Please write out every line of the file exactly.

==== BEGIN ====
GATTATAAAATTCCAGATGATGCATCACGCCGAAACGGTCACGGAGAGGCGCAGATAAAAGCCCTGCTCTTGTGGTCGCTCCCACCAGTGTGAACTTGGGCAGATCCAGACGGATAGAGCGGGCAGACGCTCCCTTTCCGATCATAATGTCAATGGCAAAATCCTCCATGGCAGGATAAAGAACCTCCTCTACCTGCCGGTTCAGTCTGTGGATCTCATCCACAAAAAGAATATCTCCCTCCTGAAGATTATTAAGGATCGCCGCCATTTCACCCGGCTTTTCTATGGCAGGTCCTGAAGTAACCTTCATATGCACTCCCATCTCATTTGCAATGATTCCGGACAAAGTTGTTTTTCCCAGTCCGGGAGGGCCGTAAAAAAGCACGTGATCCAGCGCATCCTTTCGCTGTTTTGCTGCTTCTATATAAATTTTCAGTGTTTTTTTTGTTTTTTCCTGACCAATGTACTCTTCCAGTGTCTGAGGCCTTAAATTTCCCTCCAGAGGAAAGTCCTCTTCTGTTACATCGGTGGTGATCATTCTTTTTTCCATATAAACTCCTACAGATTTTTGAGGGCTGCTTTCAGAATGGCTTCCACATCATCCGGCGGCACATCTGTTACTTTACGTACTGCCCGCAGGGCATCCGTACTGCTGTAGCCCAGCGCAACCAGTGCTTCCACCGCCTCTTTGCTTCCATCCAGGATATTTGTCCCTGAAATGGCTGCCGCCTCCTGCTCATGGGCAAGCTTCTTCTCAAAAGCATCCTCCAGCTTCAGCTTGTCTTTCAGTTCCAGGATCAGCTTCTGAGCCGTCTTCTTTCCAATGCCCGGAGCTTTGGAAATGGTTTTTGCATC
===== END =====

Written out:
GATTATAAAATTCCAGATGATGCATCACGCCGAAACGGTCACGGAGAGGCGCAGATAAAAGCCCTGCTCTTGTGGTCGCTCCCACCAGTGTGAACTTGGGCAGATCCAGACGGATAGAGCGGGCAGACGCTCCCTTTCCGATCATAATGTCAATGGCAAAATCCTCCATGGCAGGATAAAGAACCTCCTCTACCTGCCGGTTCAGTCTGTGGATCTCATCCACAAAAAGAATATCTCCCTCCTGAAGATTATTAAGGATCGCCGCCATTTCACCCGGCTTTTCTATGGCAGGTCCTGAAGTAACCTTCATATGCACTCCCATCTCATTTGCAATGATTCCGGACAAAGTTGTTTTTCCCAGTCCGGGAGGGCCGTAAAAAAGCACGTGATCCAGCGCATCCTTTCGCTGTTTTGCTGCTTCTATATAAATTTTCAGTGTTTTTTTTGTTTTTTCCTGACCAATGTACTCTTCCAGTGTCTGAGGCCTTAAATTTCCCTCCAGAGGAAAGTCCTCTTCTGTTACATCGGTGGTGATCATTCTTTTTTCCATATAAACTCCTACAGATTTTTGAGGGCTGCTTTCAGAATGGCTTCCACATCATCCGGCGGCACATCTGTTACTTTACGTACTGCCCGCAGGGCATCCGTACTGCTGTAGCCCAGCGCAACCAGTGCTTCCACCGCCTCTTTGCTTCCATCCAGGATATTTGTCCCTGAAATGGCTGCCGCCTCCTGCTCATGGGCAAGCTTCTTCTCAAAAGCATCCTCCAGCTTCAGCTTGTCTTTCAGTTCCAGGATCAGCTTCTGAGCCGTCTTCTTTCCAATGCCCGGAGCTTTGGAAATGGTTTTTGCATC